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Sustainability Planning, Implementation, and Assessment in Cities: How Can Productivity Enhance These Processes?

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In this "urban century", planetary realities and increased environmental and social awareness have led to significant international agreements and the recognition that local communities play a crucial role in successfully implementing long-term sustainability goals. Through two case studies in British Columbia, Canada, this research focused on how the concept, principles, and practices of holistic urban productivity can help address urban sustainability planning, implementation, and assessment processes. The research findings showed a range of challenges in urban sustainability such as the persistence on utilitarian approaches to resource management and community planning, the prioritization of short-term policies, a general resistance to systemic thinking, and various shortfalls in municipal capacity. These obstacles reflected the reality and complexity of urban sustainability processes and highlighted the need to redesign current decision-making. Addressing issues that transcend humanmade borders requires new configurations, non-hierarchical decision-making processes, and using local knowledge as a key guiding tool. Our recommendation is that cities embrace systems thinking in sustainability planning and implementation by focusing more on holistic evaluation of policy impact and finding synergies among policies and stakeholders in all sectors.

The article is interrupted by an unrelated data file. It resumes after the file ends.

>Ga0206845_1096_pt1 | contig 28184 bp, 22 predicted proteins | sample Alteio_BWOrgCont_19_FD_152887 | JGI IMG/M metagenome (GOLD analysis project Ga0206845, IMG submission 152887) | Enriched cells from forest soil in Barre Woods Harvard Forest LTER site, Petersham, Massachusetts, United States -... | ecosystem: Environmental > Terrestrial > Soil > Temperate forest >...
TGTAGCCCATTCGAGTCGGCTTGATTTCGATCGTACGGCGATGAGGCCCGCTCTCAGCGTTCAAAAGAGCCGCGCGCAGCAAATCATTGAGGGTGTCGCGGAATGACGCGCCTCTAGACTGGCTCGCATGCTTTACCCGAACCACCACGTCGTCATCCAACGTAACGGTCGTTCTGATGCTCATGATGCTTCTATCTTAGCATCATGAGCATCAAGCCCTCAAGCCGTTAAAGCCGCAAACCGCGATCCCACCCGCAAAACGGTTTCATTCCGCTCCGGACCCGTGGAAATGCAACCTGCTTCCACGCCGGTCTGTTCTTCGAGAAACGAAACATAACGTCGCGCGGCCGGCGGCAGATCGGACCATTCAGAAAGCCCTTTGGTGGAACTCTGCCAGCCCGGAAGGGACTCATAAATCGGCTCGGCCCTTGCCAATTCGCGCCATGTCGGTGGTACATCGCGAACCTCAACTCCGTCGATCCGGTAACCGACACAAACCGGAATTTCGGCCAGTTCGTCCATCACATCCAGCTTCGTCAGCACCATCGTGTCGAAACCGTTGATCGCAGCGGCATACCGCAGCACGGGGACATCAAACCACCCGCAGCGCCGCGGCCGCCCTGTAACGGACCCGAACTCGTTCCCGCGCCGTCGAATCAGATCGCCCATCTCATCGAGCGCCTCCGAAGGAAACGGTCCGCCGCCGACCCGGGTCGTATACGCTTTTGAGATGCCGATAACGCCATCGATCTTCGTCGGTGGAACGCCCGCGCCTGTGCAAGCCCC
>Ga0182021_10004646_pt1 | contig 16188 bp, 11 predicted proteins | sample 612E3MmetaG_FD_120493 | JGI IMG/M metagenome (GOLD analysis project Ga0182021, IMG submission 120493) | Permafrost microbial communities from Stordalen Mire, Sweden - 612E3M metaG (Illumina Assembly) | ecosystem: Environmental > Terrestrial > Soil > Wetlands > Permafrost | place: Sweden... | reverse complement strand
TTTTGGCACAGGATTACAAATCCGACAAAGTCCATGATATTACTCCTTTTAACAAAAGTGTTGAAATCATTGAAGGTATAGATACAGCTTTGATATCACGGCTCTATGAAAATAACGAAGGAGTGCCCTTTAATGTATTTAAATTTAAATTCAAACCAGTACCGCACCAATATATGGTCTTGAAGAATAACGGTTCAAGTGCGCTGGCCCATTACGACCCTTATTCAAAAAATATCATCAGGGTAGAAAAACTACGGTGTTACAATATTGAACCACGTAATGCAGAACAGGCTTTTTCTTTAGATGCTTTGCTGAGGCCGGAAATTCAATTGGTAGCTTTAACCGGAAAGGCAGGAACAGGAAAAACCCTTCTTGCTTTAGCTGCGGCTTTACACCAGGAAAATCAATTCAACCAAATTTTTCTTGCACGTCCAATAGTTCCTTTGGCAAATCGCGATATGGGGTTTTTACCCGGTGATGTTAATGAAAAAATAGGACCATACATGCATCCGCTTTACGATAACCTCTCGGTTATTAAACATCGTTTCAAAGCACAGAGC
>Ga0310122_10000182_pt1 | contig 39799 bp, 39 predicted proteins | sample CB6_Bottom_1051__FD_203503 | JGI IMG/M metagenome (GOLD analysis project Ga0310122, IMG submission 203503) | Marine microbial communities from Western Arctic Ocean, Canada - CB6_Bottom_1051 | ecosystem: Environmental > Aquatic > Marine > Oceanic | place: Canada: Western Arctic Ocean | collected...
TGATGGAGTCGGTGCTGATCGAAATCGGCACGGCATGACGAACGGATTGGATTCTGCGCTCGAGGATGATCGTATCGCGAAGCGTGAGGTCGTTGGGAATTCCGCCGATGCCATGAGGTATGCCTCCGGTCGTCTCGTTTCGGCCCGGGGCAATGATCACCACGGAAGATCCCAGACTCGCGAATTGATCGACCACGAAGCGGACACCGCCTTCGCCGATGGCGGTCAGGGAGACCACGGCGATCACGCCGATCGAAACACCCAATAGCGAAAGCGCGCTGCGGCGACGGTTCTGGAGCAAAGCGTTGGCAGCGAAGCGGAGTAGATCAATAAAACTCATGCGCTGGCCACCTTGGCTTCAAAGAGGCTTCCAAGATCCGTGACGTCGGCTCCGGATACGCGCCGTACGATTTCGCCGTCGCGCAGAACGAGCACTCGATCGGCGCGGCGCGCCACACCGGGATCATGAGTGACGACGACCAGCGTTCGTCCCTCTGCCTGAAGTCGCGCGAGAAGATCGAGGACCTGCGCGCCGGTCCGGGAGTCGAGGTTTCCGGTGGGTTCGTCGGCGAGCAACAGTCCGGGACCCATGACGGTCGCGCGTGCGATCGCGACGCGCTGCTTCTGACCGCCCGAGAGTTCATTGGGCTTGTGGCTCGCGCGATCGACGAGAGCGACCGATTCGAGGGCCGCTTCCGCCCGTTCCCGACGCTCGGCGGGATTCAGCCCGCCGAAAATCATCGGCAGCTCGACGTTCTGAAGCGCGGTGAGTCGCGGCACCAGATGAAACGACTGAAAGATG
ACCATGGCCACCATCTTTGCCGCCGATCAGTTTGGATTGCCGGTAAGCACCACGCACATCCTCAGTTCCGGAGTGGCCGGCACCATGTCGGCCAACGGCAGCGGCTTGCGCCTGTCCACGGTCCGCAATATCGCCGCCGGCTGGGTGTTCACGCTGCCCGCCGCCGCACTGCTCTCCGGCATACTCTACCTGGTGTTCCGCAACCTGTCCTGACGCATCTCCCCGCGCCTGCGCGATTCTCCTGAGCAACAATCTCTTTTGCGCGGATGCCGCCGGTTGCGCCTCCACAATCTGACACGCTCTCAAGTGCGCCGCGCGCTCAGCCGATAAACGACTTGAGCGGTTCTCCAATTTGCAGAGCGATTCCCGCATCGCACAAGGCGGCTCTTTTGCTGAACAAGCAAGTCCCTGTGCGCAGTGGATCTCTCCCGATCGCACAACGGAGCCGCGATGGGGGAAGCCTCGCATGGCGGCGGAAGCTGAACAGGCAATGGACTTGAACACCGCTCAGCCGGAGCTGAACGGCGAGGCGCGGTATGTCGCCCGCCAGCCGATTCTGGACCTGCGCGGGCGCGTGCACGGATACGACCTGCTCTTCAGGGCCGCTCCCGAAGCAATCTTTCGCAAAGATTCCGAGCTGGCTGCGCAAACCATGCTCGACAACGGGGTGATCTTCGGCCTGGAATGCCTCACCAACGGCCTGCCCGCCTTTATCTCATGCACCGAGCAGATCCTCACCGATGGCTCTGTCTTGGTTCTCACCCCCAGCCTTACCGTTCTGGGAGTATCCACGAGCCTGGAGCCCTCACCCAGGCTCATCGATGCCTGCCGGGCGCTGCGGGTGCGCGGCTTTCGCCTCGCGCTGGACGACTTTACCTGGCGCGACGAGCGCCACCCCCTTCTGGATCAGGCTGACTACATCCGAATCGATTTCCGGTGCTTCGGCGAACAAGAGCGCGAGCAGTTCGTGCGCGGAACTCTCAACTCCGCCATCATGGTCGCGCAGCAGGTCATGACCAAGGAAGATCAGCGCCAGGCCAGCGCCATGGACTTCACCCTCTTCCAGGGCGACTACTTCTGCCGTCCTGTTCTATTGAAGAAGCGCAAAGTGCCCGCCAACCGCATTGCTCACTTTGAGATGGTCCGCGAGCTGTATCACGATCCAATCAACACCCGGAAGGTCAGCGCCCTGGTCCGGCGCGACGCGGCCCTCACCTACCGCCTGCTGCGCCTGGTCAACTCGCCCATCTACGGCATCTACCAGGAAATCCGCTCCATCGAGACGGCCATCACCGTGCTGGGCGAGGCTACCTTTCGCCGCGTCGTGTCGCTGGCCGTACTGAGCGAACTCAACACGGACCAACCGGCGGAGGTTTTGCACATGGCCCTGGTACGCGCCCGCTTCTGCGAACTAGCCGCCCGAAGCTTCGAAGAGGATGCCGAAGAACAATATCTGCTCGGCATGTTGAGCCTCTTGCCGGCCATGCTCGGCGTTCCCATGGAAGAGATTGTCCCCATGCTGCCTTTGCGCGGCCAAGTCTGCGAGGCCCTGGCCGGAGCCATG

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Funder: Mitacs

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